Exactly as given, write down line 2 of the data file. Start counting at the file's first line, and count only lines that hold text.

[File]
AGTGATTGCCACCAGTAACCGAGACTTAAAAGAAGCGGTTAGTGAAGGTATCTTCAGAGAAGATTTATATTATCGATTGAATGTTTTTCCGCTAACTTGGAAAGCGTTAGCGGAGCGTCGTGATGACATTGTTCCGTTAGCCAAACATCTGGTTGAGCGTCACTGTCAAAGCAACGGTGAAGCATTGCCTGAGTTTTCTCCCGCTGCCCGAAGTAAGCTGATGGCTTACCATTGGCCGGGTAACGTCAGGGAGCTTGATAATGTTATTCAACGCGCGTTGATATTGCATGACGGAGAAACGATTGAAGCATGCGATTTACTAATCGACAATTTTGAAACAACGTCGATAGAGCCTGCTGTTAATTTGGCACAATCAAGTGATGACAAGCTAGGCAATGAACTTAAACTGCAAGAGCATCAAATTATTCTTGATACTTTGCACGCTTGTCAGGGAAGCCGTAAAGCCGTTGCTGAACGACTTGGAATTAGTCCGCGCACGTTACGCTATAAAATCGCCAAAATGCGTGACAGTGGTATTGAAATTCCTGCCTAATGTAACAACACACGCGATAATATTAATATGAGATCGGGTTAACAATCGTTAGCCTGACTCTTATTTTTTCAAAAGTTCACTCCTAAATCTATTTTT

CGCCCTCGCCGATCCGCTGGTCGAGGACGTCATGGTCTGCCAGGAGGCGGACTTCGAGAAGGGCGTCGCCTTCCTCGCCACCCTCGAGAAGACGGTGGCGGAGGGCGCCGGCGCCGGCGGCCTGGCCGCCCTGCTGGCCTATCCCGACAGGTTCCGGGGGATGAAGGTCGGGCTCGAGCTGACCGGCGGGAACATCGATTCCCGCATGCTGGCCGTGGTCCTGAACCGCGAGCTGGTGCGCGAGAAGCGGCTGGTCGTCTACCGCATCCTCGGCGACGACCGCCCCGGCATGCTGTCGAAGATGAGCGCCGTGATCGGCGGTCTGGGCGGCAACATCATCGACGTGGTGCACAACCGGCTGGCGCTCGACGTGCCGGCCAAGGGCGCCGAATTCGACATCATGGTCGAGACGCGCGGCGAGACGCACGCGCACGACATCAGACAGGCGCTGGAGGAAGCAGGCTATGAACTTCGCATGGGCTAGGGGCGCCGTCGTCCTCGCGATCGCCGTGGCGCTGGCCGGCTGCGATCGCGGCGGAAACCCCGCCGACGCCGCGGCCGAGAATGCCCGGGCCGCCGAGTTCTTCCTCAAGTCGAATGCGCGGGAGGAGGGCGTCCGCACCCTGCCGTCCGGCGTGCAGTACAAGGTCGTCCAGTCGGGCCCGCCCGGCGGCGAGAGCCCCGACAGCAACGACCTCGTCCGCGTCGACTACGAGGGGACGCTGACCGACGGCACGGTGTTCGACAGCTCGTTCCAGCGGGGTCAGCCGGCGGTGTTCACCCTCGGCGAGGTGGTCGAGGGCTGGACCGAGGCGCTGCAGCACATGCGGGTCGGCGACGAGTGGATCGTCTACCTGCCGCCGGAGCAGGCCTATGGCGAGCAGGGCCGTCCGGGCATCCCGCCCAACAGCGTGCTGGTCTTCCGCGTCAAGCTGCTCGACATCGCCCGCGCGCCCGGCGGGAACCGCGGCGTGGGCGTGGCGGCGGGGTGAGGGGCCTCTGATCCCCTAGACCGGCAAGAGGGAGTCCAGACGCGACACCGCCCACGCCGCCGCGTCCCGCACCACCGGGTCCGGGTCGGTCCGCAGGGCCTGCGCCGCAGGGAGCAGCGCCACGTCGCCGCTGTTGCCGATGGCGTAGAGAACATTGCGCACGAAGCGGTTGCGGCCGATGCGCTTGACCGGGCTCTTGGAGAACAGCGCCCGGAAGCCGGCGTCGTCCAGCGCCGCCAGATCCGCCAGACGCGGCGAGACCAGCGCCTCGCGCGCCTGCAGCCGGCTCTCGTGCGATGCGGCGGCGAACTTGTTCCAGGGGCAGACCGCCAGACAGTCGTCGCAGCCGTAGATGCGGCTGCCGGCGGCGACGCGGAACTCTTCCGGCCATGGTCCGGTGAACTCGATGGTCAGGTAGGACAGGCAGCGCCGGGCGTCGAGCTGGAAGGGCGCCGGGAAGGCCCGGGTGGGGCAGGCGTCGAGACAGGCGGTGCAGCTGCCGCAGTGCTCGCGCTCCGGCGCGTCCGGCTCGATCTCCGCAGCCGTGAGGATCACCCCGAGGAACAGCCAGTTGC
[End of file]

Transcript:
CGCCCTCGCCGATCCGCTGGTCGAGGACGTCATGGTCTGCCAGGAGGCGGACTTCGAGAAGGGCGTCGCCTTCCTCGCCACCCTCGAGAAGACGGTGGCGGAGGGCGCCGGCGCCGGCGGCCTGGCCGCCCTGCTGGCCTATCCCGACAGGTTCCGGGGGATGAAGGTCGGGCTCGAGCTGACCGGCGGGAACATCGATTCCCGCATGCTGGCCGTGGTCCTGAACCGCGAGCTGGTGCGCGAGAAGCGGCTGGTCGTCTACCGCATCCTCGGCGACGACCGCCCCGGCATGCTGTCGAAGATGAGCGCCGTGATCGGCGGTCTGGGCGGCAACATCATCGACGTGGTGCACAACCGGCTGGCGCTCGACGTGCCGGCCAAGGGCGCCGAATTCGACATCATGGTCGAGACGCGCGGCGAGACGCACGCGCACGACATCAGACAGGCGCTGGAGGAAGCAGGCTATGAACTTCGCATGGGCTAGGGGCGCCGTCGTCCTCGCGATCGCCGTGGCGCTGGCCGGCTGCGATCGCGGCGGAAACCCCGCCGACGCCGCGGCCGAGAATGCCCGGGCCGCCGAGTTCTTCCTCAAGTCGAATGCGCGGGAGGAGGGCGTCCGCACCCTGCCGTCCGGCGTGCAGTACAAGGTCGTCCAGTCGGGCCCGCCCGGCGGCGAGAGCCCCGACAGCAACGACCTCGTCCGCGTCGACTACGAGGGGACGCTGACCGACGGCACGGTGTTCGACAGCTCGTTCCAGCGGGGTCAGCCGGCGGTGTTCACCCTCGGCGAGGTGGTCGAGGGCTGGACCGAGGCGCTGCAGCACATGCGGGTCGGCGACGAGTGGATCGTCTACCTGCCGCCGGAGCAGGCCTATGGCGAGCAGGGCCGTCCGGGCATCCCGCCCAACAGCGTGCTGGTCTTCCGCGTCAAGCTGCTCGACATCGCCCGCGCGCCCGGCGGGAACCGCGGCGTGGGCGTGGCGGCGGGGTGAGGGGCCTCTGATCCCCTAGACCGGCAAGAGGGAGTCCAGACGCGACACCGCCCACGCCGCCGCGTCCCGCACCACCGGGTCCGGGTCGGTCCGCAGGGCCTGCGCCGCAGGGAGCAGCGCCACGTCGCCGCTGTTGCCGATGGCGTAGAGAACATTGCGCACGAAGCGGTTGCGGCCGATGCGCTTGACCGGGCTCTTGGAGAACAGCGCCCGGAAGCCGGCGTCGTCCAGCGCCGCCAGATCCGCCAGACGCGGCGAGACCAGCGCCTCGCGCGCCTGCAGCCGGCTCTCGTGCGATGCGGCGGCGAACTTGTTCCAGGGGCAGACCGCCAGACAGTCGTCGCAGCCGTAGATGCGGCTGCCGGCGGCGACGCGGAACTCTTCCGGCCATGGTCCGGTGAACTCGATGGTCAGGTAGGACAGGCAGCGCCGGGCGTCGAGCTGGAAGGGCGCCGGGAAGGCCCGGGTGGGGCAGGCGTCGAGACAGGCGGTGCAGCTGCCGCAGTGCTCGCGCTCCGGCGCGTCCGGCTCGATCTCCGCAGCCGTGAGGATCACCCCGAGGAACAGCCAGTTGC